Victorian London - Publications - History - The Queen's London : a Pictorial and Descriptive Record of the Streets, Buildings, Parks and Scenery of the Great Metropolis, 1896 - The Metropolitan Tabernacle

Metropolitan Tabernacle - photograph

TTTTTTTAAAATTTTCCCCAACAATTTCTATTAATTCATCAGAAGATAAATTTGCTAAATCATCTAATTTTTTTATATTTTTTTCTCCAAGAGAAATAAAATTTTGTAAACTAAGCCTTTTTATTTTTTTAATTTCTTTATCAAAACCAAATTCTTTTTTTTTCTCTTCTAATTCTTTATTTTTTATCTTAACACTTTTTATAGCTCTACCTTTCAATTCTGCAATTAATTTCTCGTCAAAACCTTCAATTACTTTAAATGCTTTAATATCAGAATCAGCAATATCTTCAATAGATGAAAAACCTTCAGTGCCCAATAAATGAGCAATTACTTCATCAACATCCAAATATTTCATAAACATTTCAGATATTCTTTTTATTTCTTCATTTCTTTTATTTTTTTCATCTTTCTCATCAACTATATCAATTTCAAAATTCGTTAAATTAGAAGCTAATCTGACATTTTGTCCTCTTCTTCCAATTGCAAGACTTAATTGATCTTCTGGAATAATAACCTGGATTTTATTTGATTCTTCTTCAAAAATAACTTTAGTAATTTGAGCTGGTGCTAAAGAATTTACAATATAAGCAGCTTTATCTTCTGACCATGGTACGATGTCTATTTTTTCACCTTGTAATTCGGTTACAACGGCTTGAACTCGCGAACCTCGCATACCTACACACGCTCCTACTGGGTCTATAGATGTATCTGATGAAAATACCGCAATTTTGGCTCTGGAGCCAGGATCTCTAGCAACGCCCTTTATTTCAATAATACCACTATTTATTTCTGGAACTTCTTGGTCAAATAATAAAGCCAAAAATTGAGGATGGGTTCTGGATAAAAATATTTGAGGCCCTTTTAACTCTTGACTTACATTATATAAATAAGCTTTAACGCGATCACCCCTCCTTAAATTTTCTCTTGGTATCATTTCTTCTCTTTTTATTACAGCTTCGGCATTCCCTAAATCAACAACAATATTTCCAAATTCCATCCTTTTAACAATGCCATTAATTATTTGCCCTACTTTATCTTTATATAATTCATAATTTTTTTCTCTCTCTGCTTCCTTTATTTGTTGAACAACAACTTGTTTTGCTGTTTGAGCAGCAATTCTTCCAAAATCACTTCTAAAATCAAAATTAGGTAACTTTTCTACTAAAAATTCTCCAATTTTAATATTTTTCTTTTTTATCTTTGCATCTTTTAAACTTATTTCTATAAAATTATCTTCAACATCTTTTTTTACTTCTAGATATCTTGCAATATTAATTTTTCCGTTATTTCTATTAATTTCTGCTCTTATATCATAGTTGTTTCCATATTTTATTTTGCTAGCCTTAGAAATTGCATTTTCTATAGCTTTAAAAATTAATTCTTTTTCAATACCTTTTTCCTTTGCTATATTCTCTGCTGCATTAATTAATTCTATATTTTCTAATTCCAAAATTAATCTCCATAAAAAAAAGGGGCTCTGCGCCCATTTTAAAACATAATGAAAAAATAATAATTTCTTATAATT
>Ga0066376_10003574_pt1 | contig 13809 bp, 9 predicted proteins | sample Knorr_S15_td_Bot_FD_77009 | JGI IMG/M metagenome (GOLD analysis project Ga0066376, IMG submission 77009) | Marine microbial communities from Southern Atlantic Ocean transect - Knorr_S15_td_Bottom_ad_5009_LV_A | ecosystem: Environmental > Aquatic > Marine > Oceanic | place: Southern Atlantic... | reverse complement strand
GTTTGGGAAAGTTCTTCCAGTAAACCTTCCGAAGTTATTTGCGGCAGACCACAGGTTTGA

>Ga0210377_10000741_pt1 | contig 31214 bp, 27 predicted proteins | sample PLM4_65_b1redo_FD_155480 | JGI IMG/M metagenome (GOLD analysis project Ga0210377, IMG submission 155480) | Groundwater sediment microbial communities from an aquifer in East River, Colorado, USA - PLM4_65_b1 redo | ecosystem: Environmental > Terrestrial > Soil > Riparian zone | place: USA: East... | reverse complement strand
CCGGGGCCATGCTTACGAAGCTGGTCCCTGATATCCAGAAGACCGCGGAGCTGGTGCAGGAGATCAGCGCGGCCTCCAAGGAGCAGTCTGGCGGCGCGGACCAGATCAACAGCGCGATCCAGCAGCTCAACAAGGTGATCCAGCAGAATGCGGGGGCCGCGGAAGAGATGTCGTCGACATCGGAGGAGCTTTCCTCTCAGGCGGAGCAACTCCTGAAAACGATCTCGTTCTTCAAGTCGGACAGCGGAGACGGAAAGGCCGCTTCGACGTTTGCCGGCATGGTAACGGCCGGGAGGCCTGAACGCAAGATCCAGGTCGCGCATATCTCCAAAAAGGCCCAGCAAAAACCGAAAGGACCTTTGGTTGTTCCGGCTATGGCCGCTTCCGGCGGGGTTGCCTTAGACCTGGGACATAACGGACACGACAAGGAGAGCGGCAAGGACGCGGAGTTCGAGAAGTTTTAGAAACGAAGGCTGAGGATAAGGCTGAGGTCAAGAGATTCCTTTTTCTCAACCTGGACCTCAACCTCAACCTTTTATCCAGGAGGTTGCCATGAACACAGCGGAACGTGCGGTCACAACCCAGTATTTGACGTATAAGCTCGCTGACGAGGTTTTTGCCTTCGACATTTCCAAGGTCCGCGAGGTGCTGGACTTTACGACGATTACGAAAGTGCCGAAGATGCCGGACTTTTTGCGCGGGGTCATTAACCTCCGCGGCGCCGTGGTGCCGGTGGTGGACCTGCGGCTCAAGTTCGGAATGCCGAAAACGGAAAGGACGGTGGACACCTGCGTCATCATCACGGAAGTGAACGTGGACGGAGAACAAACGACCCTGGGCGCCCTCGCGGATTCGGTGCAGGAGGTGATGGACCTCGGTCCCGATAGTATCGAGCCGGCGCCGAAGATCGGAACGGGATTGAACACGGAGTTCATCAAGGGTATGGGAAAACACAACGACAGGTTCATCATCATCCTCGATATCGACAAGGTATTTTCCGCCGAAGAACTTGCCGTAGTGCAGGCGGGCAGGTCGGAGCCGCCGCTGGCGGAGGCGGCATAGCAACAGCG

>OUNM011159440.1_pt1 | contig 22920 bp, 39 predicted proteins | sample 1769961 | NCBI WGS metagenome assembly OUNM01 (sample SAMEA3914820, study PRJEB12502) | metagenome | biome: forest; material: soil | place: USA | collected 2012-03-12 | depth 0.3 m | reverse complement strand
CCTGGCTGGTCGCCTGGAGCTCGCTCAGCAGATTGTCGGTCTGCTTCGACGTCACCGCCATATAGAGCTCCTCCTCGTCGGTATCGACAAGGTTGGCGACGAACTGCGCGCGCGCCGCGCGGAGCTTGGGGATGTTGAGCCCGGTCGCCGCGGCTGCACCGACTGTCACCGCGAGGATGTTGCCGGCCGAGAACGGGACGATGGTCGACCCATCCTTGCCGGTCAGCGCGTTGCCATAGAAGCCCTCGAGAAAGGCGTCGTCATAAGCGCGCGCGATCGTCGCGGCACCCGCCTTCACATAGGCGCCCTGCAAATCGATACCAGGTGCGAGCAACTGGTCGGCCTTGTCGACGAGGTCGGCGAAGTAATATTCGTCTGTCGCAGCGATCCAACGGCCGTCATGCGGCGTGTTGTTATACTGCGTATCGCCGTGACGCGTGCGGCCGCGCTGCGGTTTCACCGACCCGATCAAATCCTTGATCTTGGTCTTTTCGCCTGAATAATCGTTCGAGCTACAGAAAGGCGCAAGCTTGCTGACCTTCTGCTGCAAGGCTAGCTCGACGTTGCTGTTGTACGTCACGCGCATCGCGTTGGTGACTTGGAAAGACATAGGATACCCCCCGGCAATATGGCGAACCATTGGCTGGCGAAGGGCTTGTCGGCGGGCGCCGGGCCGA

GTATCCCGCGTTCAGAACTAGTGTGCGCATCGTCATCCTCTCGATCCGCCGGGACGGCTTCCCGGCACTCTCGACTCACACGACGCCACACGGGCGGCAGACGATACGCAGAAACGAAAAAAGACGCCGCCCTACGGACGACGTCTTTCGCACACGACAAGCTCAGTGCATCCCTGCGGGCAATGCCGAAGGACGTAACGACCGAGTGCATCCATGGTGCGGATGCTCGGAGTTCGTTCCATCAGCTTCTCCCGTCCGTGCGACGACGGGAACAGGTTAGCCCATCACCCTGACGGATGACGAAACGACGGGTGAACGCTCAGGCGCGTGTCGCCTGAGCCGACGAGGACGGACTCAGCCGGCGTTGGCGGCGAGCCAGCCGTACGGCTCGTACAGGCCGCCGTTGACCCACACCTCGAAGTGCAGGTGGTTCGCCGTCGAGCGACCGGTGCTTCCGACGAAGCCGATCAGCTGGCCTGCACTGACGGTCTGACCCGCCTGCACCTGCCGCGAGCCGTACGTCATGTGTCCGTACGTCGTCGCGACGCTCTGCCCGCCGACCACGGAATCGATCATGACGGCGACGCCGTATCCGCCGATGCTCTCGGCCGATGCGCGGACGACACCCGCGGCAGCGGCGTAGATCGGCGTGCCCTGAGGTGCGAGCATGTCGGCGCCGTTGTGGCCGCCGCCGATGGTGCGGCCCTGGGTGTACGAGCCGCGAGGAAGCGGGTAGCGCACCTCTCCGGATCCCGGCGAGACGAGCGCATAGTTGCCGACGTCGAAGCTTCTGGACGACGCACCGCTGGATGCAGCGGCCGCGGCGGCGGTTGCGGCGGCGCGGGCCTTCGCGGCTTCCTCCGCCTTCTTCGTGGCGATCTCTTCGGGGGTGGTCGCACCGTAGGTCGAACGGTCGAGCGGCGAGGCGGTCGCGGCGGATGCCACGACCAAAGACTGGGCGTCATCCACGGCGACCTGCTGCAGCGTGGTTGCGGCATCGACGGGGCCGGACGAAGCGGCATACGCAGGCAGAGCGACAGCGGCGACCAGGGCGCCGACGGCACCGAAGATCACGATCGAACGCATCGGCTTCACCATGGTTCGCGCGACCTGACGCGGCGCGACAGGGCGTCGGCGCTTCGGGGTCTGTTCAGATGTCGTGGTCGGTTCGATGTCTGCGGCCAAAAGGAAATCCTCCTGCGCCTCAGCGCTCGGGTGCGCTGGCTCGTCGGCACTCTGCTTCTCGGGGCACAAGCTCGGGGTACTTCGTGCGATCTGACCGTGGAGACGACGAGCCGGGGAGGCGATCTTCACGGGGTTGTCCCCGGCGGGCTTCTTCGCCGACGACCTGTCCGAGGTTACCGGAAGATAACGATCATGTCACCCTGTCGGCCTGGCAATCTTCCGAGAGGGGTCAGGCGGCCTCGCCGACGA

After the terrible fatality in the old Surrey Gardens music-hall, the Metropolitan Tabernacle was built in Newington Butts, to provide for the growing popularity of the late Mr. Spurgeon. Sir Morton Peto laid the stone of this vast place of worship in 1859, and so energetically did the great Baptist preacher labour that the building was opened free of debt, 31,000 having been subscribed for its erection. The Tabernacle is 140 feet long, 80 feet broad, and 60 feet high, and it easily holds 6,000 persons. Mr. Spurgeon preached from the upper platform, and his powerful voice could be heard distinctly in every part of the chapel, where, by the bye, the hymns have always been sung unaccompanied by instrumental music. After Mr. Spurgeon's death one of his sons, the Rev. Thomas Spurgeon, was appointed his successor.